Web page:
I write the first ten to fifty pages (type) of the book and walk away. (worldbuilding)

I go work on something else, or play a lot of computer games. (fallow time)

When the story starts bugging me, or the deadline is approaching, I go back to it. (I have stories that have were fallow for two decades. No, I'm not kidding. Yes, B&I is one of them.) I talk to my friends about it or make cryptic comments on livejournal or quiz people about their knowledge on related subjects. (natter) I read whatever I can get through on topics that have something to do with the book. (research) I write things as they come to me (type) and sometimes these are things completely out of sequence. (I joke that I wrote all the sex scenes in The Stratford Man before the rest of the book. This is not entirely true, because I also wrote a bunch of the captivity-and-isolation scenes at the end of The Journeyman Devil around the same time. Especially the bit with the joke about Edward II's ghost. Which of course means nothing to any of you, but check back in 2009, maybe. :-P)

I also make notes for scenes that may or may not occur later in the book. I refer to this, laughably, as "(outlining)." of course, it is not by any means an actual outline, because there is no plot involved. There are a bunch of character bits, setbacks, reversals, setpieces, and (usually) Fraught Moments. (The fifty pages I have of Patience & Fortitude, so far, is all Fraught Moments.)

I send bits to first readers (first readers) and see what they say. I fuss and poke (revise). I write more, some of it connective tissue (type). I keep track of my wordcount in Excel (spreadsheet, which I use for a totally different reason than Justine does. I keep that excel file because if I didn't I would never finish a book. I would succumb to despair somewhere around 40K, feeling like I hadn't made any progress at all. If I have a spreadsheet, I can tell myself "You're an idiot, Bear, you wrote a thousand words every day this week."). If I am losing track of what's going on in the story, I use Word's comment feature to create a handy list (a cheater's outline) of what happens in each scene. Or I create an outline of what *has* happened already, and then a list of things I need to tie up or address. (outline) I send more bits to first readers (first readers). I rearrange and hash things out with people who are by now very sick of hearing me whine (revise, natter). I get stuck (get stuck). I go for long walks. I wash the dishes. I hate myself (self-loathing). I hate the book (book hate). I rewrite and rearrange what I have (revise). I write some more bits (type).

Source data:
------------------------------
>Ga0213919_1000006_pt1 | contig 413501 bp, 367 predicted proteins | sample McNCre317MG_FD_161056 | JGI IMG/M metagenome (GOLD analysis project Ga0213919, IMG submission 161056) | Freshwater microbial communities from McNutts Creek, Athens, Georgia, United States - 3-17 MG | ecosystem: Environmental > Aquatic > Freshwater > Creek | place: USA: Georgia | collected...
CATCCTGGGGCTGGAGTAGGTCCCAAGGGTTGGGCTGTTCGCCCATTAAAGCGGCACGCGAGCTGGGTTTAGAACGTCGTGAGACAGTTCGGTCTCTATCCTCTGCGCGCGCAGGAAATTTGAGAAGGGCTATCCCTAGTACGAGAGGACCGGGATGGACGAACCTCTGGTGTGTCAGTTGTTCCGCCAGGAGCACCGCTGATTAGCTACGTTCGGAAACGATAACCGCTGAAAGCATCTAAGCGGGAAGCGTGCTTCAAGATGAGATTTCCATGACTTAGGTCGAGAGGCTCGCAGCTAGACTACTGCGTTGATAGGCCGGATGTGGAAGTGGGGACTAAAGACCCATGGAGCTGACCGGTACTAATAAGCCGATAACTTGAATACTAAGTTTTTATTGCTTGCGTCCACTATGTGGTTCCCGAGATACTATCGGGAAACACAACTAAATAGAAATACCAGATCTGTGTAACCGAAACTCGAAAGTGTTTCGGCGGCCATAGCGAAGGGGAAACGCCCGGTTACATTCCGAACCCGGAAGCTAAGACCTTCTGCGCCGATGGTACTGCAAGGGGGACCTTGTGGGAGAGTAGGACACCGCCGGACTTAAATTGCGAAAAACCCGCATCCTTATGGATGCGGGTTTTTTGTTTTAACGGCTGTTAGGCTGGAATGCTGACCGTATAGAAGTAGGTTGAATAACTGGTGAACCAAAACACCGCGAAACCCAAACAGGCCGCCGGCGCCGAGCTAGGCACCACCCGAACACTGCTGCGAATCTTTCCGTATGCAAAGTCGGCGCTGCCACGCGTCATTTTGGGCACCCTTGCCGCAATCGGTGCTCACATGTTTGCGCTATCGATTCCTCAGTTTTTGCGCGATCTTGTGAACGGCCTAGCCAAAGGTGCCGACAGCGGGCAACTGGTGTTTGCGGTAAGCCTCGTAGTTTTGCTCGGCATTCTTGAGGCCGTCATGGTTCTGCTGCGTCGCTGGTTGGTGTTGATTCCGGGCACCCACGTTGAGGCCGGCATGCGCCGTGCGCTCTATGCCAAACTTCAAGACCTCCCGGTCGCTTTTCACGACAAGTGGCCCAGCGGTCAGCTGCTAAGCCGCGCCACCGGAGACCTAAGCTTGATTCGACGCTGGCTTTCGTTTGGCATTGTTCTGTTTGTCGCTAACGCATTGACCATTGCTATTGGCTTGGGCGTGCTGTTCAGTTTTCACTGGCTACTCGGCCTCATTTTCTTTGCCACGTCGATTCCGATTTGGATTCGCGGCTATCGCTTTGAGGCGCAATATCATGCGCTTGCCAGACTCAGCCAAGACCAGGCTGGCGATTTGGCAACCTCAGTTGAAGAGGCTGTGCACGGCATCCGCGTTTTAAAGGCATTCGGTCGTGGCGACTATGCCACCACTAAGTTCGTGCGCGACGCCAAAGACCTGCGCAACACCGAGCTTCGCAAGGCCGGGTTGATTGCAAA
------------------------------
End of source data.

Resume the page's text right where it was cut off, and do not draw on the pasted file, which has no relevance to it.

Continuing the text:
Eventually, I get something that resembles the first third of a novel. In this first third, I have (characters), (worldbuilding), and plot (conflict) which by now, hopefully all support each other and create a framework on which to balance the Dreaded Middle Of The Book. At this point, the characters all have goals, and reasons to like or dislike each other, and I have a list of things that it would be cool to do along the way to the end of the book.

Generally, about now, I write the end of the book (type).

This actually almost always wind up being the actual end of the book. The epilogue or denouement, in other words, rather than the climax. I generally have no idea how I am going to get from (a) to (b), but that's okay. I have characters, and they have reasons to like or dislike each other, and they have goals.

I turn them loose (type).

And then I let them break things (type) until I can't figure out how the hell they are ever going to get out of this book alive. So then I go and talk to a friend, who assures me that the things I thought were gaping plot holes actually work just fine, and that I will in fact finish the book, and no it's not as terrible as I think, and really, I only hate it because I am overexposed, and have you looked at these thematic elements (natter, self-loathing, book hate, first readers)?

Then, I make another list of things I need to do to get to the end of the fucking book (book hate, outline), and I write those scenes and transitions and connections (type, type, type). And then I rewrite the ending I already wrote (revise), fix any egregiously stupid things and send it off to the first readers (first readers) again.

And then I do it again.

howtowriteanovel meme! howtowriteanovel meme! howtowriteanovel meme! howtowriteanovel meme! howtowriteanovel meme!

evile overbear

Why, yes.

I am pretty much the poster child for all those lists of advice on "how not to write a novel."

What can I say? It works so far.